In popups, the pin can be used for communication between the viewer and the
programmer.  For example, the viewer can push the pin in to say that he wants
to have the window remain visible or pull it out to indicate that he would
like to have the window removed.  Likewise, the programmer can show the pin in
or out to state his intentions.  The viewer changes the pin position by
clicking on it with the left mouse button.  In an A+ statement, the "pin"
attribute is used to set the position.  This attribute always reflects the pin
position, 1 for in and 0 for out.  Try this sequence:

     `pin of `b`c
     `b has (`pin;1)

Place the mouse pointer on the pin of c and press and release the left mouse
button.

     `pin of `b`c
     `b has (`pin;0)

Click on the pin of c again.  The c window vanished, didn't it?  The "exit"
attribute determines what happens when a viewer attempts to remove an object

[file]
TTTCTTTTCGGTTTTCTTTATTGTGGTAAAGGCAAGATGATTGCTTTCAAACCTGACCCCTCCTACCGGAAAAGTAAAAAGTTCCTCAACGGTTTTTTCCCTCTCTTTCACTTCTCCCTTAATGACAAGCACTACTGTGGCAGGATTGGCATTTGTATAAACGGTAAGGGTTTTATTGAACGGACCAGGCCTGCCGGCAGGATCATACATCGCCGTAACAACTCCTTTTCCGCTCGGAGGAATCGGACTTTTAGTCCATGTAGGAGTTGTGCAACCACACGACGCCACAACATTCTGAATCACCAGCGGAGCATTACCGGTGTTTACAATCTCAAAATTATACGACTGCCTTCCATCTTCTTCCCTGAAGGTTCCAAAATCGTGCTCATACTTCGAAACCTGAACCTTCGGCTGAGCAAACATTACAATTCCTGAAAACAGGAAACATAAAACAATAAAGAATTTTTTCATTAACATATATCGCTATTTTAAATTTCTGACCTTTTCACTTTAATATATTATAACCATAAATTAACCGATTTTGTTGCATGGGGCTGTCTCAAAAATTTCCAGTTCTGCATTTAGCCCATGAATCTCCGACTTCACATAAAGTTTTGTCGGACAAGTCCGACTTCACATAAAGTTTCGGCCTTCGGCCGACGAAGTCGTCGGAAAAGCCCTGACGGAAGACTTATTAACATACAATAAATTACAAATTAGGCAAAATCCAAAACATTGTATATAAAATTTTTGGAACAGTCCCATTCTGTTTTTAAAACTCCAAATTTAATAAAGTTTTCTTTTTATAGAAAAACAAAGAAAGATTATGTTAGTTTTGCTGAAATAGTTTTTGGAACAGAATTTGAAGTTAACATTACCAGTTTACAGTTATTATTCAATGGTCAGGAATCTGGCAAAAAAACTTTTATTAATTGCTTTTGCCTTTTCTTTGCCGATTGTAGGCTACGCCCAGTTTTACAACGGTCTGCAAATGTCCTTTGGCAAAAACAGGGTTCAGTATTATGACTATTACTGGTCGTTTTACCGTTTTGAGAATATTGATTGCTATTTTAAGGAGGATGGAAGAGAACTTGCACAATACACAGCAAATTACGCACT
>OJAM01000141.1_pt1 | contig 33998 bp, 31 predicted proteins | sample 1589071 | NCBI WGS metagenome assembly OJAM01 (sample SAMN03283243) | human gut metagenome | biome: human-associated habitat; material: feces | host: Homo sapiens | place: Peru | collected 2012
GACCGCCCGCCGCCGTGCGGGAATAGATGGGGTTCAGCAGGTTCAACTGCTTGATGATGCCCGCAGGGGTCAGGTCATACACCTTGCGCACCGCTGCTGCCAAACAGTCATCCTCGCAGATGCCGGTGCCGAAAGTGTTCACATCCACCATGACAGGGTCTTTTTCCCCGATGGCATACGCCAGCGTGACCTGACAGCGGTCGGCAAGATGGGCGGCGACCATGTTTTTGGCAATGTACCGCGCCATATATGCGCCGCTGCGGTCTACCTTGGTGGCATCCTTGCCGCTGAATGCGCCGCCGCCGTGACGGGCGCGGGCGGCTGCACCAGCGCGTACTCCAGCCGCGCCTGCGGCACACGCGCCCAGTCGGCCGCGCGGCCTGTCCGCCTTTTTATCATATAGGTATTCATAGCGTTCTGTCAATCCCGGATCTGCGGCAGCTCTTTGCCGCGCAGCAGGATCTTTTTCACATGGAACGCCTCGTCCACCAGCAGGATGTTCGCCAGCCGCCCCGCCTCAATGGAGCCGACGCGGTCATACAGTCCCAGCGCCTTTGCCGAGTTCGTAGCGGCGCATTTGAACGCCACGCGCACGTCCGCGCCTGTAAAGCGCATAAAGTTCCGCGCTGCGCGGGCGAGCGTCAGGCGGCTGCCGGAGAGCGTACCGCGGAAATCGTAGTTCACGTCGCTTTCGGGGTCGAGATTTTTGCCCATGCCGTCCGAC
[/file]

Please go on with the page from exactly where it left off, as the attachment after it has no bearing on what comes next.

from the screen.  Its default value is 1, which means hide the object.  By
changing this value to 0, say, you can have nothing happen when the pin is
pulled:

     `d has (`exit;0)
     `d has (`pin;1)

Now click on the pin of d.  The pin moves, but nothing else happens.  You can
push and pull the pin as much as you like and nothing happens.

Exit is functional: its value can be a function.  It can be set for top-level
windows as well as popups.  For example:

     no{x}:"Don't do that to the ",x," window,",sys.getusername{},"!"
     `b has (`exit;(no;`title of `b))
     `ac has (`exit;(no;`title of `ac))